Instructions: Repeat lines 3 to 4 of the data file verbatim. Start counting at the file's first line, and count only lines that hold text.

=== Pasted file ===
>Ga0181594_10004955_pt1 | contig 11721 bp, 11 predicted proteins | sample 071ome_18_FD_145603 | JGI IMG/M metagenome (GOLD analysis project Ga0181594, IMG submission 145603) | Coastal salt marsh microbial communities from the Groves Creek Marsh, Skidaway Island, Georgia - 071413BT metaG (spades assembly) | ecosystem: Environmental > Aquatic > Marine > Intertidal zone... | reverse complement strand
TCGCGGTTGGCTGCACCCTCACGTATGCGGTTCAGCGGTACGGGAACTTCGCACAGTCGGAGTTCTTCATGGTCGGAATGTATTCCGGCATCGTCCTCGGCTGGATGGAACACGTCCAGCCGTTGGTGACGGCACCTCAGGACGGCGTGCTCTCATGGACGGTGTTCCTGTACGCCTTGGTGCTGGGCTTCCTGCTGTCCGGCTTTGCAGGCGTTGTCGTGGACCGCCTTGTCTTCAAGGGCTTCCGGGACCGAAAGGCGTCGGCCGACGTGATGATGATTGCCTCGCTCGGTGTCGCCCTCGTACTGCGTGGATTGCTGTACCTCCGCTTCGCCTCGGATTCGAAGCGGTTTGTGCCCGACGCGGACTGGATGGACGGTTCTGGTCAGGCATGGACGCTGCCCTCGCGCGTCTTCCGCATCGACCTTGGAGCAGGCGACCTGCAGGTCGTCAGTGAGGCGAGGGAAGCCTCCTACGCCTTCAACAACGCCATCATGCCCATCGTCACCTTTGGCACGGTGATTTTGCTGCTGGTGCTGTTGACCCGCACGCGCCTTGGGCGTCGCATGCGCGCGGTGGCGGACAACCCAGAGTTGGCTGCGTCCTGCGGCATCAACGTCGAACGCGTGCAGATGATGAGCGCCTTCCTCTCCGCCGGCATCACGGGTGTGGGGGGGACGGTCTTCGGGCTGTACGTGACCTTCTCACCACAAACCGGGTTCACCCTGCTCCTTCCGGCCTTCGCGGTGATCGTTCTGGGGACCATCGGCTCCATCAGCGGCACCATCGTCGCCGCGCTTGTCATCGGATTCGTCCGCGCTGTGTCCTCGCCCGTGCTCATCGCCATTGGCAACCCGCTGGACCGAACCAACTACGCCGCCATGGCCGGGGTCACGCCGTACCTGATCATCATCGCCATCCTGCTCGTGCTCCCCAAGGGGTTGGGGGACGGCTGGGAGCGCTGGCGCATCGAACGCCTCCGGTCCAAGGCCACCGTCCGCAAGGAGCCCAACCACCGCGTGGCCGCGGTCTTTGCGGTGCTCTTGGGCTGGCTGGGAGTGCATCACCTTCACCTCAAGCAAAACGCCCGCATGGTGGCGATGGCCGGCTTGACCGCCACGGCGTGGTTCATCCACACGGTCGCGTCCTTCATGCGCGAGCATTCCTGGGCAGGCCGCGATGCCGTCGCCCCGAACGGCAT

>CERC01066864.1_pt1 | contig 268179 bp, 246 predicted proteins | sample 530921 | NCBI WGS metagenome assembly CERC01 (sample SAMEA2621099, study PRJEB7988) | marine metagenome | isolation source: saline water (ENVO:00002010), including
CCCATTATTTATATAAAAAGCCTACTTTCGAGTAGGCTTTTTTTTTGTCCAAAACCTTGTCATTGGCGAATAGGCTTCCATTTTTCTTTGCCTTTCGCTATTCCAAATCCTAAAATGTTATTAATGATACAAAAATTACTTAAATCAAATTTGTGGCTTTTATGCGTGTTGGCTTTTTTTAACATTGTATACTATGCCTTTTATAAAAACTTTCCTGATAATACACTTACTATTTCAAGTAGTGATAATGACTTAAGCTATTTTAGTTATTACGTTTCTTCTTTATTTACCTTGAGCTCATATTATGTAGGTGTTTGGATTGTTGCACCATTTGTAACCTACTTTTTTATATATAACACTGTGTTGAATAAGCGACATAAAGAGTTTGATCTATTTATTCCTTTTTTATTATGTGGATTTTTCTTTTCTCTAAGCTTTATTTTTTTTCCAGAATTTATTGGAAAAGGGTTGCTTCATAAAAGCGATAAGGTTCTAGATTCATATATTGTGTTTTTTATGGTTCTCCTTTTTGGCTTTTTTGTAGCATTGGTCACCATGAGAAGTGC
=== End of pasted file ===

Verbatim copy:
>CERC01066864.1_pt1 | contig 268179 bp, 246 predicted proteins | sample 530921 | NCBI WGS metagenome assembly CERC01 (sample SAMEA2621099, study PRJEB7988) | marine metagenome | isolation source: saline water (ENVO:00002010), including
CCCATTATTTATATAAAAAGCCTACTTTCGAGTAGGCTTTTTTTTTGTCCAAAACCTTGTCATTGGCGAATAGGCTTCCATTTTTCTTTGCCTTTCGCTATTCCAAATCCTAAAATGTTATTAATGATACAAAAATTACTTAAATCAAATTTGTGGCTTTTATGCGTGTTGGCTTTTTTTAACATTGTATACTATGCCTTTTATAAAAACTTTCCTGATAATACACTTACTATTTCAAGTAGTGATAATGACTTAAGCTATTTTAGTTATTACGTTTCTTCTTTATTTACCTTGAGCTCATATTATGTAGGTGTTTGGATTGTTGCACCATTTGTAACCTACTTTTTTATATATAACACTGTGTTGAATAAGCGACATAAAGAGTTTGATCTATTTATTCCTTTTTTATTATGTGGATTTTTCTTTTCTCTAAGCTTTATTTTTTTTCCAGAATTTATTGGAAAAGGGTTGCTTCATAAAAGCGATAAGGTTCTAGATTCATATATTGTGTTTTTTATGGTTCTCCTTTTTGGCTTTTTTGTAGCATTGGTCACCATGAGAAGTGC